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Jill Wechsler is Pharmaceutical Technology's Washington Editor, email@example.com.
FDA has revoked its Emergency Use Authorization hydroxychloroquine and chloroquine, citing new evidence and reanalysis of earlier data confirming that the drugs show no evidence of effectiveness against the coronavirus and raise continued concerns about cardiovascular safety risks.
The biomedical health community blasted FDA’s decision in March to authorize emergency use of malaria drug hydroxychloroquine (HCQ) and its earlier version, chloroquine (CQ), to treat patients seriously ill from COVID-19. Medical authorities cited a lack of evidence of effectiveness for these products and ongoing concerns about adverse effects on patients with cardiac problems. The situation exposed FDA to charges of responding to White House pressure to make the drugs more widely available, as advocated by President Trump, difficulties aggravated by missteps by the agency’s new commissioner Stephen Hahn, who was criticized for failing to address shortages and failures in authorizing effective diagnostics able to track the spread of the COVID-19. HCQ use emerged as a political issue between conservatives seeking open access to any promising medicine and Democrats charging the Trump Administration with ignoring science and medical authorities to promote favored remedies.
Now FDA has revoked its Emergency Use Authorization (EUA) for these medicines, citing new evidence and reanalysis of earlier data confirming that the drugs show no evidence of effectiveness against the coronavirus and raise continued concerns about cardiovascular safety risks. Furthermore, FDA warned healthcare providers not to administer HCQ with remdesivir, as the combination may reduce antiviral activity of that drug, which appears to provide some benefits for COVID patients.
The reversal of this closely watched drug access policy appears to reflect efforts by Commissioner Hahn to assert FDA’s independence in basing decisions on objective scientific measures. In a presentation to the Alliance for a Stronger FDA on June 1, Hahn emphasized his reliance on “rigorous data in support of advancing innovation and discovery” and that agency approval decisions must be based on good science for the American public to “have confidence in the products regulated by the FDA.” Hahn also acknowledged that when he came to FDA at the beginning of the year he was unprepared to handle a health emergency “of this magnitude” but has learned much over recent months.
However, Hahn left it to his staff to announce the EUA revocation, staying out of the limelight-or avoiding the line of fire. FDA Deputy Commissioner for Medical and Scientific Affairs, Anand Shah, said the policy change was based on “the most trustworthy, high-quality, up-to-date evidence available.” And FDA revoked the EUA following “a rigorous assessment by scientists,” added Patrizia Cavazzoni, acting director of the Center for Drug Evaluation and Research (CDER) following Janet Woodcock’s move to Operation Warp Speed.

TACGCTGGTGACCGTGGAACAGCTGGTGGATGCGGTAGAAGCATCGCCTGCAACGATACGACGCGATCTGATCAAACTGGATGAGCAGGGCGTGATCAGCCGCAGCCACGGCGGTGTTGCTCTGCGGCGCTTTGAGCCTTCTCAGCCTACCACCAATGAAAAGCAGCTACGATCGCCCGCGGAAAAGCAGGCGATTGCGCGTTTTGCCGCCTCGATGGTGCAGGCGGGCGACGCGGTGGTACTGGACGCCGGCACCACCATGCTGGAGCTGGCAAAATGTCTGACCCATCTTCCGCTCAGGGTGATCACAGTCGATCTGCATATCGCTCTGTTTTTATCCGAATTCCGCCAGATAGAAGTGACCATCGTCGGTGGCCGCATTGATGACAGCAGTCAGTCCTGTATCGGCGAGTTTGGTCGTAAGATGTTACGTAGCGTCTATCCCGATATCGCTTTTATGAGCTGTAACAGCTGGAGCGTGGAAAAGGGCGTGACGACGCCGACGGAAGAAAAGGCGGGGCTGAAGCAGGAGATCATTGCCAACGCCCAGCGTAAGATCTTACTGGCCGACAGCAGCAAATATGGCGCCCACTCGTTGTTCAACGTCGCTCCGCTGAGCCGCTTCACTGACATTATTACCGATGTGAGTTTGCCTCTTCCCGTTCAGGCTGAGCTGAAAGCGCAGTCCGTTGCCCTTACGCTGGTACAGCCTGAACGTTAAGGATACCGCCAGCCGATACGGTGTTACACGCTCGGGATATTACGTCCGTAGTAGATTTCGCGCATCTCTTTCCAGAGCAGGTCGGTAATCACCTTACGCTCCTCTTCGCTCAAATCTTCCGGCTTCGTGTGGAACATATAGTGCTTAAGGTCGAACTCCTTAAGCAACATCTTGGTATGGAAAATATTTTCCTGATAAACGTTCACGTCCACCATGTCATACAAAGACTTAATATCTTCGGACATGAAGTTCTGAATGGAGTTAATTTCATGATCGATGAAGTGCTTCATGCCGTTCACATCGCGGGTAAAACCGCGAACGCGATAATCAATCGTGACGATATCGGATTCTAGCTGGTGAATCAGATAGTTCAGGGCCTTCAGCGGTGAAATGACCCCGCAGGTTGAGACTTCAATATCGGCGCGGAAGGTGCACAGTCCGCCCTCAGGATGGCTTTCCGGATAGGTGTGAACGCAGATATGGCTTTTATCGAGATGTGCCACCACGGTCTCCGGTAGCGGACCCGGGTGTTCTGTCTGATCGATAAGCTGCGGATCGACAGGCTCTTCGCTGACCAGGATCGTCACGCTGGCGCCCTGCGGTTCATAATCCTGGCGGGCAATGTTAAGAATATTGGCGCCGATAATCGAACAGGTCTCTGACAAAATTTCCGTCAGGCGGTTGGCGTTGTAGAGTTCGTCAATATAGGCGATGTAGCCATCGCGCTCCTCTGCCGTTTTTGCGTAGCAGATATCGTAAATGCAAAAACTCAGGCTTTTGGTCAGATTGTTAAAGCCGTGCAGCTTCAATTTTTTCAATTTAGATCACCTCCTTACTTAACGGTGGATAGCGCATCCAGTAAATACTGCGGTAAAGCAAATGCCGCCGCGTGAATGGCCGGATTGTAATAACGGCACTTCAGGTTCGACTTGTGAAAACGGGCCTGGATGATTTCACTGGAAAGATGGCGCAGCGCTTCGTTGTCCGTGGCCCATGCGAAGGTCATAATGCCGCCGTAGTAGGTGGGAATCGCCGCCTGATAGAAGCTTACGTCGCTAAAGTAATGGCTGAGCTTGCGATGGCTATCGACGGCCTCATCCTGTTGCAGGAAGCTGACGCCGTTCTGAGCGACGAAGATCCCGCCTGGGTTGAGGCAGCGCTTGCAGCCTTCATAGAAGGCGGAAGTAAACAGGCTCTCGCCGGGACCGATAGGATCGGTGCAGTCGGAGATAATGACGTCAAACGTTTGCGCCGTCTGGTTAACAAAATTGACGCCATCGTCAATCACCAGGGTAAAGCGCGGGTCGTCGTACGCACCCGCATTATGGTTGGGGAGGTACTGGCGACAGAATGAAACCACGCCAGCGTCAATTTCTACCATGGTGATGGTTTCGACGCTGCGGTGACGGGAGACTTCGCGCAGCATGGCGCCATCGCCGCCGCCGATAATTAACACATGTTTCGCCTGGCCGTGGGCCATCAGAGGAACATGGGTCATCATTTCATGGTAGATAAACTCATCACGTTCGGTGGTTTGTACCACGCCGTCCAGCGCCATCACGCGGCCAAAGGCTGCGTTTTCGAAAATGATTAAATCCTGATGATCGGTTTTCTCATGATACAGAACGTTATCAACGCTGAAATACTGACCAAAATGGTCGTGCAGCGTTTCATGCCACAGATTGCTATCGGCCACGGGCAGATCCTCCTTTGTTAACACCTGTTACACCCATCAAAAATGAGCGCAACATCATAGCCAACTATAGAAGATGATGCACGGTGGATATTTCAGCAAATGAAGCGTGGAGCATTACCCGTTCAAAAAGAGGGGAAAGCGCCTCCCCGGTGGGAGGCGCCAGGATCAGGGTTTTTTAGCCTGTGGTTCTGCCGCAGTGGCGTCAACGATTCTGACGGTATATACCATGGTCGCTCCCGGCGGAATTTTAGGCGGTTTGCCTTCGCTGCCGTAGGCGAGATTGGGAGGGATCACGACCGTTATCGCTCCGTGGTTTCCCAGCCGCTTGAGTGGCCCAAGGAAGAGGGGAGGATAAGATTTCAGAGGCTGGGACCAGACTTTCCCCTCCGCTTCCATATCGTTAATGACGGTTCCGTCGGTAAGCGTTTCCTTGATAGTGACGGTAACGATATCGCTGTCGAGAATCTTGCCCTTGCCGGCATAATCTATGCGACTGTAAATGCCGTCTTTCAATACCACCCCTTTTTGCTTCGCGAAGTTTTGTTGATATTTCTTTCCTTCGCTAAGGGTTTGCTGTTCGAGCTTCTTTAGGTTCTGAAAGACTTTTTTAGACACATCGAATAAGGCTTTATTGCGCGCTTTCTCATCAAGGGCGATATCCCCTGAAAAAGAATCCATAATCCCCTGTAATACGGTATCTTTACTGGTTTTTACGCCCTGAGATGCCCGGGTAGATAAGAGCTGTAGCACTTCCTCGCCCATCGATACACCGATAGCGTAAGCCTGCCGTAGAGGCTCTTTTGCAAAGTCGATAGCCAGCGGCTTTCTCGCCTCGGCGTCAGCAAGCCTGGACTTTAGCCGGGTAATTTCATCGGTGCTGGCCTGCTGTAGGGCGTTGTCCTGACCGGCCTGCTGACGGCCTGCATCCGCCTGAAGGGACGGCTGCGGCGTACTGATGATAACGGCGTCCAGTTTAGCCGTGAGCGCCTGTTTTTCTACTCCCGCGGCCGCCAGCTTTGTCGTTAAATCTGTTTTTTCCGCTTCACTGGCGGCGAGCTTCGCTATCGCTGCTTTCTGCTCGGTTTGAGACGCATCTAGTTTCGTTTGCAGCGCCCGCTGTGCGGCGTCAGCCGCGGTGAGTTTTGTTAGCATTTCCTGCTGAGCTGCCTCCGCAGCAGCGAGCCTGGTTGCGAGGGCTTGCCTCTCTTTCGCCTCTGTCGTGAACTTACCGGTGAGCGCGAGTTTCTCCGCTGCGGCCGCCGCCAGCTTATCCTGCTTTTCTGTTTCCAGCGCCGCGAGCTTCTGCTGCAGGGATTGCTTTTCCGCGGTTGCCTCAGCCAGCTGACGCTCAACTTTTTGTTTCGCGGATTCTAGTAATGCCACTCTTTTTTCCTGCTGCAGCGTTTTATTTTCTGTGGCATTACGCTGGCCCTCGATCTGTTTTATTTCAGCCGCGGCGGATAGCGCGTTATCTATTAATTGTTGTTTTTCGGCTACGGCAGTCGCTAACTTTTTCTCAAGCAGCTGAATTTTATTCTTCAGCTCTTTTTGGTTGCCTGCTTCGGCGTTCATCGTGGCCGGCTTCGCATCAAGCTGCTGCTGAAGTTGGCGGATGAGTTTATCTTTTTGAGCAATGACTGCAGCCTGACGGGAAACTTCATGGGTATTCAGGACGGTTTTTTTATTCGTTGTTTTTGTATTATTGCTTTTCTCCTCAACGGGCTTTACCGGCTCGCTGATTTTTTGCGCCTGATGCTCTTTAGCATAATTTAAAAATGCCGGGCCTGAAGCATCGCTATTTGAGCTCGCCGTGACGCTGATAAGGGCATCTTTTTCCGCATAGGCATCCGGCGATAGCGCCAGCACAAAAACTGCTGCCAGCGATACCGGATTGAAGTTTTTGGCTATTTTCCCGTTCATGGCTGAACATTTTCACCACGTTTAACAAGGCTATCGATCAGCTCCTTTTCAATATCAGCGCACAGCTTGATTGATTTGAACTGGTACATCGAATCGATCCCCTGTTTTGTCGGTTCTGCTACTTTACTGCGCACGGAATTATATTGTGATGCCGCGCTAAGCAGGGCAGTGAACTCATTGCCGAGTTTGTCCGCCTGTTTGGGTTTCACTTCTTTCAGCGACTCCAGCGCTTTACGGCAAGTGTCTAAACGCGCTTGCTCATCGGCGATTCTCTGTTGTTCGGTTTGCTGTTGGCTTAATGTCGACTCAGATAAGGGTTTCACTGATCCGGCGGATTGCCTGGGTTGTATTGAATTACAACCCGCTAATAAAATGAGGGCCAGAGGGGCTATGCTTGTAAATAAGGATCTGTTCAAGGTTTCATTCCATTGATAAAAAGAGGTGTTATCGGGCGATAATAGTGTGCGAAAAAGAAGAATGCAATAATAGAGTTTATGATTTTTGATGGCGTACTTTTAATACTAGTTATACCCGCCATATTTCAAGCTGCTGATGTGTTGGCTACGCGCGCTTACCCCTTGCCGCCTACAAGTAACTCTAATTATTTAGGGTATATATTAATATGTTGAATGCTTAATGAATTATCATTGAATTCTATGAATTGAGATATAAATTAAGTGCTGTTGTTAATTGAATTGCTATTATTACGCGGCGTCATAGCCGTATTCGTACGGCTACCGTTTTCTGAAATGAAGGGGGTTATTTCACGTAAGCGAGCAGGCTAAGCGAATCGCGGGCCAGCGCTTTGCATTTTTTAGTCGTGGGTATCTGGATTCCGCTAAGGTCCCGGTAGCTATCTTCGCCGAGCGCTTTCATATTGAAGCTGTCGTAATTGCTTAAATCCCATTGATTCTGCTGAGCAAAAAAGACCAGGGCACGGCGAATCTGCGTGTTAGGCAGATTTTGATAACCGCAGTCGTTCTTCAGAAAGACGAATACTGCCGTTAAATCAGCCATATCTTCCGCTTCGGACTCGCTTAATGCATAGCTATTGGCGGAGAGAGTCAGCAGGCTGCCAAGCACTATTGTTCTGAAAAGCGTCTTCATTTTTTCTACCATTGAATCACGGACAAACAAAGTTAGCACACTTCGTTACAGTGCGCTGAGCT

The EUA repeal was applauded by public health officials, even though FDA had limited use of HCQ to health professionals treating hospitalized patients with confirmed COVID-19 in an effort to minimize broader adverse events. FDA officials explained in March that permitting access to some 3 million pills donated to the strategic national stockpile managed by the Biomedical Advanced Research and Development Authority (BARDA) would help address mounting shortages of the drug, which was needed for its approved use in treating patients suffering from lupus and rheumatoid arthritis, and that such emergency use did not represent approval of the drug for a new use.
At the same time, former BARDA director Rick Bright lost his job, allegedly due to his refusal to implement administration demands to authorize a much broader expanded access policy for HCQ, as outlined in Bright’s
. Bright praised FDA officials for supporting the EUA that limited use to hospital care and now gains credibility from the agency conclusion that HCQ is “unlikely to produce an antiviral effect,” as stated in the formal revocation letter from FDA Chief Scientist Denise Hinton to BARDA.
FDA’s policy change may not halt use of HCQ to treat COVID patients, as it remains available in large quantities in many hospitals and may be prescribed by physicians for off-label uses. More than 100 clinical trials have been launched to test HCQ with other therapies, although the World Health Organization and European regulators have halted many studies. At the same time, HHS secretary Alex Azar interpreted the EUA revocation as opening the door to broader use of HCQ, while White House trade policy advisor Peter Navarro scolded FDA bureaucrats for blindsiding the administration, according to press reports. The situation has reignited calls to make FDA an independent agency, similar to the Social Security Administration, to protect its decision-making processes from political interference. Such a move has been proposed in the past amidst policy controversies and remains one way to separate regulatory decisions from changing political preferences.